Matching Collections to Academic Departments

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Matching Collections to Academic Departments

Is it true that the sum of the Library's support for Gender Studies is reflected in the sum of its "Gender Studies" budget? But what if both Gender Studies and Political Science faculty regularly contribute to the journal Gender and Development -- and it is in the call number range for and is paid from a budget for Economics?

Interdisciplinarity, multidisciplinarity, electronic resources, and outdated but in-use classification systems all make collection assessment a tremendously more complex and difficult task. There is a great need to cast a wider net to measure Library support for contemporary fields of study. The act of mapping collections to academic departments is the best first step to making this endeavor possible.

Check out: The tips in How to Map Collections to Academic Depts and the example of the Map of NU Collections to Academic Depts.

When library resources are matched to academic departments, you can:

  1. Analyze collections in a consistent and systematic manner.
  2. Calculate the amount of support the library provides to academic units—not in the old terms of funds spent, but in new terms of resources purchased.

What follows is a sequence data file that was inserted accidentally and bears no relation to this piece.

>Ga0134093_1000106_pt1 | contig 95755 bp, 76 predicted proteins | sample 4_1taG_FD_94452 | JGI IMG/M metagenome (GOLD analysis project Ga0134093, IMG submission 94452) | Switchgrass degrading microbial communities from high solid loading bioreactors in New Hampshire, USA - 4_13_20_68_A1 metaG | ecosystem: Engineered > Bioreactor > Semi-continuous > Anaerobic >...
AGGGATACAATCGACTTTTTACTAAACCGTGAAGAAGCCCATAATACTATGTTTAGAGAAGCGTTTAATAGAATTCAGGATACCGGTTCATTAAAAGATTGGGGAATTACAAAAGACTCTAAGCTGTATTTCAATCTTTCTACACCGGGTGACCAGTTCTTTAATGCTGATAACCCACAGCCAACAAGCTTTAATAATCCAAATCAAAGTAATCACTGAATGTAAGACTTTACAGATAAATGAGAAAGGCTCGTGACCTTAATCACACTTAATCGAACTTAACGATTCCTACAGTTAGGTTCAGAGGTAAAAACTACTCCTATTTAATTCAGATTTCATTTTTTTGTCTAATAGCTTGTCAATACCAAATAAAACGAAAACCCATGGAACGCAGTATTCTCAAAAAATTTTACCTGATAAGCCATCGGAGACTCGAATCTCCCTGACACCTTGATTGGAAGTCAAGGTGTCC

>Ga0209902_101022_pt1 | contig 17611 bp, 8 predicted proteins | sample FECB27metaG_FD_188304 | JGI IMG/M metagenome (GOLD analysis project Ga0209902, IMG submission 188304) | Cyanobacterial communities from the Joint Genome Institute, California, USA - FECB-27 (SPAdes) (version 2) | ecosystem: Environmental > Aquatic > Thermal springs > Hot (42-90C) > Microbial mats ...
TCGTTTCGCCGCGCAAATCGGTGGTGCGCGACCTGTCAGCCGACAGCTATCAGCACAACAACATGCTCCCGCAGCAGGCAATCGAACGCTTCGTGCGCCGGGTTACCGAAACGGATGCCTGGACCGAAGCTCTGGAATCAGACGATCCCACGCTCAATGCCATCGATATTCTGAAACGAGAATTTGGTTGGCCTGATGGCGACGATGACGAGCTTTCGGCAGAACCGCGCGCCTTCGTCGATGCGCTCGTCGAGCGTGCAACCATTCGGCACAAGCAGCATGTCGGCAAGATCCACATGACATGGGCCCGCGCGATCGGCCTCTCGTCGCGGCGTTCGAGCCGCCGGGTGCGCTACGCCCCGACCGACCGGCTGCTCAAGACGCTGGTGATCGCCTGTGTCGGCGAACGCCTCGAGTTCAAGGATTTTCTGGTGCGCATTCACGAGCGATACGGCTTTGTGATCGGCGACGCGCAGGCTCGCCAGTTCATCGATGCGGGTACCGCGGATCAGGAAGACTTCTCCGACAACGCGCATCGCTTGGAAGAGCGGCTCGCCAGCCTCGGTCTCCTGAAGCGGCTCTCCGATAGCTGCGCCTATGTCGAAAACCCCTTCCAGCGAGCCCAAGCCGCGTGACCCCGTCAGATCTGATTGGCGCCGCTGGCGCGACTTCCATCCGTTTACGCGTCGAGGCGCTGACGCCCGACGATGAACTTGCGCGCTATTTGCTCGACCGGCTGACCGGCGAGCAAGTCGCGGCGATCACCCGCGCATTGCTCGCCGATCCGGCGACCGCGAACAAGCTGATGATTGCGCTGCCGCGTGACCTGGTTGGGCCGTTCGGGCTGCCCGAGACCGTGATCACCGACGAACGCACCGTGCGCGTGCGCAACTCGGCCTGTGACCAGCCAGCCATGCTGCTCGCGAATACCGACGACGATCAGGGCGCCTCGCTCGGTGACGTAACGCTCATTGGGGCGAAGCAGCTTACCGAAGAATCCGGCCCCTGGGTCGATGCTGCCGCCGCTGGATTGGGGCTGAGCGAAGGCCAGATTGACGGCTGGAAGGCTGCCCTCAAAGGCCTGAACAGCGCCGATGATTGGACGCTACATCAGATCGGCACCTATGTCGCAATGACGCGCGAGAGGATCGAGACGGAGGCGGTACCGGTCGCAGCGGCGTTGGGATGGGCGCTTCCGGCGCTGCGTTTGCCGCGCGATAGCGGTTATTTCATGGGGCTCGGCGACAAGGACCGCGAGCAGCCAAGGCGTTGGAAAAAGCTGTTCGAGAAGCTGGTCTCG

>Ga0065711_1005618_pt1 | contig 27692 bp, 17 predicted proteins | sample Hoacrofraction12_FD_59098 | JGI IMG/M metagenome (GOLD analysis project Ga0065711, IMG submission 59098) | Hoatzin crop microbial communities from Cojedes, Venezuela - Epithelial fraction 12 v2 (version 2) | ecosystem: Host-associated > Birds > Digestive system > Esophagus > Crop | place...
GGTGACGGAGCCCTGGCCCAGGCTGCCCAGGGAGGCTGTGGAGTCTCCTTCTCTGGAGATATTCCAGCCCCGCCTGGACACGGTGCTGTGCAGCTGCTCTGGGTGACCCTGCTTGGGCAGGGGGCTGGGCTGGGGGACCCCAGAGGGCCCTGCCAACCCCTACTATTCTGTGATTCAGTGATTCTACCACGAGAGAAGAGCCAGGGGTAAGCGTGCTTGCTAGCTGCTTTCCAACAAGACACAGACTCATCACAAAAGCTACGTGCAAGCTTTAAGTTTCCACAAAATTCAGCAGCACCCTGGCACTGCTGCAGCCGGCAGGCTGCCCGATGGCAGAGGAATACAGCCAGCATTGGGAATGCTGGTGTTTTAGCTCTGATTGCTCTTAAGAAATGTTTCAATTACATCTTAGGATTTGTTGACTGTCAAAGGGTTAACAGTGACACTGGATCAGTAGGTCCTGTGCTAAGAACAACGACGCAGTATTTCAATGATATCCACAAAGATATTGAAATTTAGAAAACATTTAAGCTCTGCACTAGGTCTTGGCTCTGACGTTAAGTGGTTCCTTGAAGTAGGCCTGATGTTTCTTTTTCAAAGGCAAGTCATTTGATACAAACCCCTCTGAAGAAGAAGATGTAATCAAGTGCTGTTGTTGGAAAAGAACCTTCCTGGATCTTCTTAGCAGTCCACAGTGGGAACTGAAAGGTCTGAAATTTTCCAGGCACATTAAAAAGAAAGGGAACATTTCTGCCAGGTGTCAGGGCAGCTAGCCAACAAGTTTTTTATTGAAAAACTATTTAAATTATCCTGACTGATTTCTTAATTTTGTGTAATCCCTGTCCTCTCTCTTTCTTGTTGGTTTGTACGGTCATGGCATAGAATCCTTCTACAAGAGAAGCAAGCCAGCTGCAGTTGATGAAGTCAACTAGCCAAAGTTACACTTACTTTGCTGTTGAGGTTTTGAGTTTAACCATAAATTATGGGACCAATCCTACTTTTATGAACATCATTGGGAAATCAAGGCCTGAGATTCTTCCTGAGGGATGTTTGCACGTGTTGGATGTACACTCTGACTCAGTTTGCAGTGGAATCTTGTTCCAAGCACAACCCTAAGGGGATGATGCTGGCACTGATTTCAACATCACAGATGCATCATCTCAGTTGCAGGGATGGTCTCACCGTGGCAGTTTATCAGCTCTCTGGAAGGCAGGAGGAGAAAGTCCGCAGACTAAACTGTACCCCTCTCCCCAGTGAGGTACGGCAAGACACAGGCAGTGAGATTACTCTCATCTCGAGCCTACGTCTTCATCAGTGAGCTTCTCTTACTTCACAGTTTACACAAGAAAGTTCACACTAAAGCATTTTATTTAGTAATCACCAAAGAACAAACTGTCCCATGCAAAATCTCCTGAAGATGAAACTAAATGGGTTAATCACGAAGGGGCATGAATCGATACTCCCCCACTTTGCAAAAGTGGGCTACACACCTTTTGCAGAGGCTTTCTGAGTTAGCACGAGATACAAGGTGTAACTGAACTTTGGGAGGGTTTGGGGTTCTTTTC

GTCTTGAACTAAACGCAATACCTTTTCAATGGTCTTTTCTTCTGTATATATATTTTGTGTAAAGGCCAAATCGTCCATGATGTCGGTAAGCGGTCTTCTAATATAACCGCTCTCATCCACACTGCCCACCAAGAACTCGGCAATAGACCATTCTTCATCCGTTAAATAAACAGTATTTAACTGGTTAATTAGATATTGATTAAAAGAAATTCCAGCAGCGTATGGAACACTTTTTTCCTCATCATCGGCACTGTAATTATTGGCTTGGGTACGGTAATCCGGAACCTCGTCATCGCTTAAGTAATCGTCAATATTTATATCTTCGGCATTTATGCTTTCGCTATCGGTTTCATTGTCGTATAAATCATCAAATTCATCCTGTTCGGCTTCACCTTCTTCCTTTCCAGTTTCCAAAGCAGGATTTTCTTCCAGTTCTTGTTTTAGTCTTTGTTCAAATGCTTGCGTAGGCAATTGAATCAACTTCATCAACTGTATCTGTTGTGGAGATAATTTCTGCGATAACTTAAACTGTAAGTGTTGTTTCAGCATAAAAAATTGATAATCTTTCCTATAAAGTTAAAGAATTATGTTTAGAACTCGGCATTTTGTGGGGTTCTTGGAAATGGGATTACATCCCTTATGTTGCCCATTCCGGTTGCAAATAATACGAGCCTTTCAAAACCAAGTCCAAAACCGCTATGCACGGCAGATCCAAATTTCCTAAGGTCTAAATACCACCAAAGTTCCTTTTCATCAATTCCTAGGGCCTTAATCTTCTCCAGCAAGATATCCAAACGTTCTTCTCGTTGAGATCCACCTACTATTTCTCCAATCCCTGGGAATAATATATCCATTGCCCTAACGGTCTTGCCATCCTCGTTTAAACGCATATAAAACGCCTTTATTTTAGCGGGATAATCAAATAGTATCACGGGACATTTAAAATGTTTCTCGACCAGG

3. Align resources to the needs of the community.
  4. Discover what is not being systematically collected.
  5. Fully account for support of interdisciplinary subjects. Allow for resource count overlap, with the same call number or other coded characteristics appearing under more than one subject, which guarantees that interdisciplinary subjects and resources are completely represented.
  6. Assist selectors by providing the widest range possible of call numbers to use to search vendor databases such as GOBI and OttoEditions.
  7. Quickly advance the process of familiarizing selectors, who have new subject responsibilities, with a field of study.
  8. Create services based on call numbers such as Browse Online or On Foot.
  9. Enhance outreach and resource usage by offering canned searches such as those based on subject-headings identified via call numbers, e.g., Cyber Terrorism .